Birding

How to Feed Your Kid's Urge to Bird

Children are curious, imaginative, and resourceful. By nurturing those traits, you can turn them into young birders, too.

In my nine years as a parent, I’ve come away with a universal observation: Children like to collect things. My sons specifically like to collect information. I marvel at how the kindergartener absorbs every stat and bit of trivia surrounding each kooky character in the Pokémon, Marvel, and Star Wars universes. Birds can be the real-life channel for the same collective obsession, especially because there are so many free and inexpensive ways to inspire little avian lovers. Here are four I’ve picked up on while raising my kids in Brooklyn, New York.

Start at the library. There's a huge selection of kids’ bird books at our local library, and we’ve borrowed them all. My five-year-old loves learning about new species. He absorbs every fact and takes great pride in sharing the information with any adult who crosses his path. 

Embrace everyday birds. While they often seem invisible to adults, everyday birds can be magic for children. Watching a sparrow give itself a dust bath is a joy that, to my kids, is as thrilling as any rare sighting. And it’s not just sparrows: The avian population in cities can be just as diverse as the people. 

Invest in a feeder. No yard? No problem. I don't have my own lawn space, but I have a stoop and trees on my block. Anyone can hang a bird feeder on the fire escape or a branch out front (if your landlord permits it, of course). Suction-cup window feeders might also do the trick.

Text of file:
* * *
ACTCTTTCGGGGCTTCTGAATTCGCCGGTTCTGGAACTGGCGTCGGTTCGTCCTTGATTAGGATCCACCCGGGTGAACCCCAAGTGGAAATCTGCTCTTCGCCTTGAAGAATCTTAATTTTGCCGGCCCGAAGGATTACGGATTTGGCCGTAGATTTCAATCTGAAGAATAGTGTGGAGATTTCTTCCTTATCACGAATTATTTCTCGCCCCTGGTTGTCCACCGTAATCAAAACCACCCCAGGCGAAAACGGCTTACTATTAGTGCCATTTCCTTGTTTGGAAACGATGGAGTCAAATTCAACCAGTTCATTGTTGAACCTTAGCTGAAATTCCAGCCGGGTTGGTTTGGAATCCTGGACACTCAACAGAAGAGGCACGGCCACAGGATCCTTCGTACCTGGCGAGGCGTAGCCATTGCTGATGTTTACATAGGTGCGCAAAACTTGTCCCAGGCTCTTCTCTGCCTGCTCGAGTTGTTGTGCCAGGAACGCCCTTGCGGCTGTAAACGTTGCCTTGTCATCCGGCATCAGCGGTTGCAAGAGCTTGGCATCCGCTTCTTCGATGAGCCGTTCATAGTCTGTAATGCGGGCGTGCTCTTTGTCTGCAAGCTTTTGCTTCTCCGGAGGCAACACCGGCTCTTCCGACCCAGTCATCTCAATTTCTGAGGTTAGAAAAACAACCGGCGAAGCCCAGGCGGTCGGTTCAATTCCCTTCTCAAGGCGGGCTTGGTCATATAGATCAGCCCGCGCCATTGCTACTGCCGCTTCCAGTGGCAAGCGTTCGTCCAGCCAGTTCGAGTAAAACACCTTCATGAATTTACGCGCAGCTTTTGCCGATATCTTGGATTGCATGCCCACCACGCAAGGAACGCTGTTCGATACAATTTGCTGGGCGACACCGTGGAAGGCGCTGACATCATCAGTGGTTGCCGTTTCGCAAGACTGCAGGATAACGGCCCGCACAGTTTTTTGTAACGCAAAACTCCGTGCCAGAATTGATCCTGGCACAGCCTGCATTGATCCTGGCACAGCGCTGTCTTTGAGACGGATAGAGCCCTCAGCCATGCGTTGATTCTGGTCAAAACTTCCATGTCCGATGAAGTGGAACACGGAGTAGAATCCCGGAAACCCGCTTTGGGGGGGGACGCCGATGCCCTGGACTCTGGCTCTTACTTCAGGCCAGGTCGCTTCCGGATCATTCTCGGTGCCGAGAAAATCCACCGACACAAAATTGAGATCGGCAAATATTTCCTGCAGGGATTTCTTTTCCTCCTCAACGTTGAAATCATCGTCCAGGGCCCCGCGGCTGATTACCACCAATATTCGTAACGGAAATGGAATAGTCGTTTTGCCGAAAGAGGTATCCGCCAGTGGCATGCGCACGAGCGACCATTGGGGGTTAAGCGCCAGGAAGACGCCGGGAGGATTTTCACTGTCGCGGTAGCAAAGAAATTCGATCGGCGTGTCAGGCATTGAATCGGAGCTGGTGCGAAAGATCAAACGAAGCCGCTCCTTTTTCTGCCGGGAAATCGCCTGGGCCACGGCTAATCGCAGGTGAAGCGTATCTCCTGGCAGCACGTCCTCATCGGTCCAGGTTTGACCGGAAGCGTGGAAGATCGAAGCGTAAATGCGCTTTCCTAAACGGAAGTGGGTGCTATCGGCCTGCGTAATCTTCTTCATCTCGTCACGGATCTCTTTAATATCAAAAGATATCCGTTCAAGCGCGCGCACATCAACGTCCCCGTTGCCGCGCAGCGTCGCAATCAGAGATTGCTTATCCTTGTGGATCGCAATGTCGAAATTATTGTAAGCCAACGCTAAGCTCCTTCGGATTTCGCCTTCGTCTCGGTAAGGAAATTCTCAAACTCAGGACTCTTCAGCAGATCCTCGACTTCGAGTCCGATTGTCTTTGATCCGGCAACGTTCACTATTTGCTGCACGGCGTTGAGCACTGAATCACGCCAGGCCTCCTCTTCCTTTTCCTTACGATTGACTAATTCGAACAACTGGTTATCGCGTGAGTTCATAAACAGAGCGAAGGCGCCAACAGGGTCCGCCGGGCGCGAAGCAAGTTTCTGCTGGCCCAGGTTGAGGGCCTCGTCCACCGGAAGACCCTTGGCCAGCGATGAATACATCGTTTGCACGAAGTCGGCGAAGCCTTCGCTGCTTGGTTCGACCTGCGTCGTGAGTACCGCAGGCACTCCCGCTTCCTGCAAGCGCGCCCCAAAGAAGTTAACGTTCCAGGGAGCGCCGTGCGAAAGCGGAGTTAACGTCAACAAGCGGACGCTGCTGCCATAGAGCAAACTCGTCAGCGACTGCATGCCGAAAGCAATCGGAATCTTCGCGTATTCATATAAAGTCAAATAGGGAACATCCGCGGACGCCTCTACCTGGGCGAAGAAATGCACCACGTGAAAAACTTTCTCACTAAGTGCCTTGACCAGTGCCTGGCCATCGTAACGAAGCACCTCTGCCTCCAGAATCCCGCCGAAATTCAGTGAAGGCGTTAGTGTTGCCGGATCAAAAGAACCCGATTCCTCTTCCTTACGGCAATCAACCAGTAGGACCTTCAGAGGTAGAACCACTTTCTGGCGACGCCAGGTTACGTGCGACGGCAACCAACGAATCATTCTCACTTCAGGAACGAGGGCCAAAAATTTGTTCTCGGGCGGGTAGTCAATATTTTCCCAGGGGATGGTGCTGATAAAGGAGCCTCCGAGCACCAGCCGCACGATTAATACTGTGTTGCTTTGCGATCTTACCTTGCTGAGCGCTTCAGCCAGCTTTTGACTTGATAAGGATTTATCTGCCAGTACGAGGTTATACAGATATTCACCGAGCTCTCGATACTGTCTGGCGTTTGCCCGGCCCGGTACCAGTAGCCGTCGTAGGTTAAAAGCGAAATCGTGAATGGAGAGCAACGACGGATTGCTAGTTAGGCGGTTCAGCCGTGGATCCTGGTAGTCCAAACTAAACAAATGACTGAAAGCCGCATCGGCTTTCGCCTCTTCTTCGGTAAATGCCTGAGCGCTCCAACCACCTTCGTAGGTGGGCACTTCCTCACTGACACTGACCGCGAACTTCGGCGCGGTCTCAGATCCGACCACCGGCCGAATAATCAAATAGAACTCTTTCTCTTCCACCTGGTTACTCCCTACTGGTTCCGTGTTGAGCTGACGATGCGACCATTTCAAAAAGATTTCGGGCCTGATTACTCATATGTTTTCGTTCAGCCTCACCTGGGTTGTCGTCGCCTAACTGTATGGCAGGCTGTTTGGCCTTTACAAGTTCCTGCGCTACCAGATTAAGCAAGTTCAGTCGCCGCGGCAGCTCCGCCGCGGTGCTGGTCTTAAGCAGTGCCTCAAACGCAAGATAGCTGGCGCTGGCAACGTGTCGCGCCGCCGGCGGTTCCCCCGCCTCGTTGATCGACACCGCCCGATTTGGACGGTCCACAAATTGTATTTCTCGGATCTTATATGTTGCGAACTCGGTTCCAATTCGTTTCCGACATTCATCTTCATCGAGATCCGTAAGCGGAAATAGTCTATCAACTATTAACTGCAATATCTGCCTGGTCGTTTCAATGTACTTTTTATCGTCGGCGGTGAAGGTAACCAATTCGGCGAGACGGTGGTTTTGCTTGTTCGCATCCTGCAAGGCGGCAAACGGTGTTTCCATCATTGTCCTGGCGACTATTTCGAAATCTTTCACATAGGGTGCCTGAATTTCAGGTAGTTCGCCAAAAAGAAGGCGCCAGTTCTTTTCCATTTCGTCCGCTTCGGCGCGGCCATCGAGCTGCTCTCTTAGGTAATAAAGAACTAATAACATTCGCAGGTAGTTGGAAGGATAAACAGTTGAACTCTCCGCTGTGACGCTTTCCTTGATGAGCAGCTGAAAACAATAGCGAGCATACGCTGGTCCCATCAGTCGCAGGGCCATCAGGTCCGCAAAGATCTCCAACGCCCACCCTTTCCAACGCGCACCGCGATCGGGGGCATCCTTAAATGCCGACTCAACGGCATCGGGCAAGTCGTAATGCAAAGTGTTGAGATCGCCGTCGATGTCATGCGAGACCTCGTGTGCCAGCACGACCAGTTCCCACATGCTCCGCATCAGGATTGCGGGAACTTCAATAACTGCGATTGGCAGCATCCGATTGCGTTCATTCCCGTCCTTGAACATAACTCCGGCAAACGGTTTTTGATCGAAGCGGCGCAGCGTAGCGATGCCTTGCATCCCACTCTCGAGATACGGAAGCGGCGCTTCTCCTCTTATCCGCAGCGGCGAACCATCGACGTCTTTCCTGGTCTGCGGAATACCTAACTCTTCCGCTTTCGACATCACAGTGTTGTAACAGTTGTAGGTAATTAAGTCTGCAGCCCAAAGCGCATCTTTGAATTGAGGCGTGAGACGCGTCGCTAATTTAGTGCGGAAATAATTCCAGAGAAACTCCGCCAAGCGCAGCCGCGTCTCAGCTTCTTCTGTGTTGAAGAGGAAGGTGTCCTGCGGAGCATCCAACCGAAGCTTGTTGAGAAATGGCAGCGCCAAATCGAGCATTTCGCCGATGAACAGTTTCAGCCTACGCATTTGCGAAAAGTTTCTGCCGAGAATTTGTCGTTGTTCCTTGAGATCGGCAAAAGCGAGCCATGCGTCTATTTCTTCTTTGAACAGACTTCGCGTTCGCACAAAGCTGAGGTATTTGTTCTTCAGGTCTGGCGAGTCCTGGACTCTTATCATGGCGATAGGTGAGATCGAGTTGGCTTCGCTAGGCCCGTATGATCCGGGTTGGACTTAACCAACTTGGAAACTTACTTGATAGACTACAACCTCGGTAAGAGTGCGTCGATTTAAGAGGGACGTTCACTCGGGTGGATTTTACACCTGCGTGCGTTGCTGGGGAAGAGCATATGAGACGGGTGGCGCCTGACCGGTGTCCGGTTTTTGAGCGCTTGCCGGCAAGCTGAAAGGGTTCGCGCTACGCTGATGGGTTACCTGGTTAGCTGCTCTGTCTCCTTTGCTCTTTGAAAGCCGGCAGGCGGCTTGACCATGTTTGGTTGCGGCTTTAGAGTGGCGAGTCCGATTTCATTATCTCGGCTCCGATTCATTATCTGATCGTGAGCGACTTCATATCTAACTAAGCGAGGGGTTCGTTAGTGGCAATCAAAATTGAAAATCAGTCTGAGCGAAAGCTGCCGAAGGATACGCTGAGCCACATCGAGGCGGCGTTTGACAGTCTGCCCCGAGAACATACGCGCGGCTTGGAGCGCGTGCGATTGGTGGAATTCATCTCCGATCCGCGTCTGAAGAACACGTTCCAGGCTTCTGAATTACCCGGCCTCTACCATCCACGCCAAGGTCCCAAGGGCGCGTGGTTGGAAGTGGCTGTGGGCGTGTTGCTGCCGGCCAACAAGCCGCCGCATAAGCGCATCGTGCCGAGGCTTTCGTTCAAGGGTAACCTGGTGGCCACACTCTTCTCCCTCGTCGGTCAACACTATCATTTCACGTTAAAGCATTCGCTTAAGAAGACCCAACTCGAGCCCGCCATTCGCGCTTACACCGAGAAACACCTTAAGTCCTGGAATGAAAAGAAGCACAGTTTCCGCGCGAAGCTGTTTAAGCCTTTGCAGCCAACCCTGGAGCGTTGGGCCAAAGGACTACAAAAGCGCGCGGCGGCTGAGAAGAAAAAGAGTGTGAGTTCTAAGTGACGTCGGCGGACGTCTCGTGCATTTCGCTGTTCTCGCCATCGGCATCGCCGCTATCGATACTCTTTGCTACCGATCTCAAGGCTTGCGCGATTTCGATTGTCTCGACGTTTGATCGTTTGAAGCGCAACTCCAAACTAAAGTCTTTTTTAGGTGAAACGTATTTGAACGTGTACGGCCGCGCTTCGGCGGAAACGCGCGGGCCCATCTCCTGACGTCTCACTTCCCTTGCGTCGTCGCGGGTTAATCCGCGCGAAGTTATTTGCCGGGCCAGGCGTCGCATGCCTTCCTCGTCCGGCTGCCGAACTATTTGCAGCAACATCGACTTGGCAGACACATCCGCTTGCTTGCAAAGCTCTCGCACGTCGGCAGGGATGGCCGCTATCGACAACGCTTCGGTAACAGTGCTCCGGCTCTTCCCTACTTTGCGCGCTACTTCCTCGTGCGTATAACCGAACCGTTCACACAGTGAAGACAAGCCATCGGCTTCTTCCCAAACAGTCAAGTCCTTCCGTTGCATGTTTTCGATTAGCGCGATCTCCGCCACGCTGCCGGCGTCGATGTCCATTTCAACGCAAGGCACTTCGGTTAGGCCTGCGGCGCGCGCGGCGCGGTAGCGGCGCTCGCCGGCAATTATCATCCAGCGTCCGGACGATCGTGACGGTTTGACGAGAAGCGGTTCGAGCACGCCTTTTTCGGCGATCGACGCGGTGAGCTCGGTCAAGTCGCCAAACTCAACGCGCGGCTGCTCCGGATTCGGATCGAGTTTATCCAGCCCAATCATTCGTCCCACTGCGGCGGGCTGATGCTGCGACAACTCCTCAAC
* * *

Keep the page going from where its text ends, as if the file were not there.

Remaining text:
Keep track of local events. My sons love dissecting owl pellets at our Audubon center, which regularly offers kids' programs. Raptors are a strong draw, too; seeing them up close is an unforgettable experience. These activities tend to be free, just like most small-scale birding walks.   

Foster creativity. I sometimes wonder if my kindergartner's passion for birds has done more for his education than school. He's practically willing himself to write just so he can fill out his bird log. He spends hours copying pictures of avians, so I found several drawing books to encourage them.

Over the last few years, birding has endlessly absorbed both my children. Some kids take to birds like fish to water. All you need to do is turn on the faucet.

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Three More Ways to Get Your Family Birding 

Participate in 'Celebrate Urban Birds': This fun and interactive project from the Cornell Lab of Ornithology aims to reach diverse birders from preschool age on up. It offers species-ID tools and supports local art, gardening, and science events.

Join a young birders club: Founded in Ohio, these groups, usually for birders between the ages of 8 and 19, are now spreading across the nation. If there isn’t one in your community, talk to your teen about starting one through school, 4-H, or your local Audubon chapter.

Get involved with community science: Birding ventures that ask and answer scientific questions can fuel inquisitive young minds. Options include the Big Sit! in October, Project FeederWatch in winter, and the Great Backyard Bird Count in February. —Jason “The Birdnerd” St. Sauver, community education director, Spring Creek Prairie Audubon Center

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